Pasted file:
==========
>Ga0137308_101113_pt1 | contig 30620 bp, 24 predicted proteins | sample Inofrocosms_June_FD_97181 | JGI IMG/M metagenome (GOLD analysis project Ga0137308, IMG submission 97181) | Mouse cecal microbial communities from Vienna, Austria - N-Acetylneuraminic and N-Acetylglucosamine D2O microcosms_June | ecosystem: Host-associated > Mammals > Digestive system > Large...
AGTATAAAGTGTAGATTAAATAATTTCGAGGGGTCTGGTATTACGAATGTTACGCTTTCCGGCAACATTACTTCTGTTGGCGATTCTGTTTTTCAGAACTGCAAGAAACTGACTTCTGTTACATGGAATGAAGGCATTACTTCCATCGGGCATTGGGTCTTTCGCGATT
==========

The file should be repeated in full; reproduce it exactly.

>Ga0137308_101113_pt1 | contig 30620 bp, 24 predicted proteins | sample Inofrocosms_June_FD_97181 | JGI IMG/M metagenome (GOLD analysis project Ga0137308, IMG submission 97181) | Mouse cecal microbial communities from Vienna, Austria - N-Acetylneuraminic and N-Acetylglucosamine D2O microcosms_June | ecosystem: Host-associated > Mammals > Digestive system > Large...
AGTATAAAGTGTAGATTAAATAATTTCGAGGGGTCTGGTATTACGAATGTTACGCTTTCCGGCAACATTACTTCTGTTGGCGATTCTGTTTTTCAGAACTGCAAGAAACTGACTTCTGTTACATGGAATGAAGGCATTACTTCCATCGGGCATTGGGTCTTTCGCGATT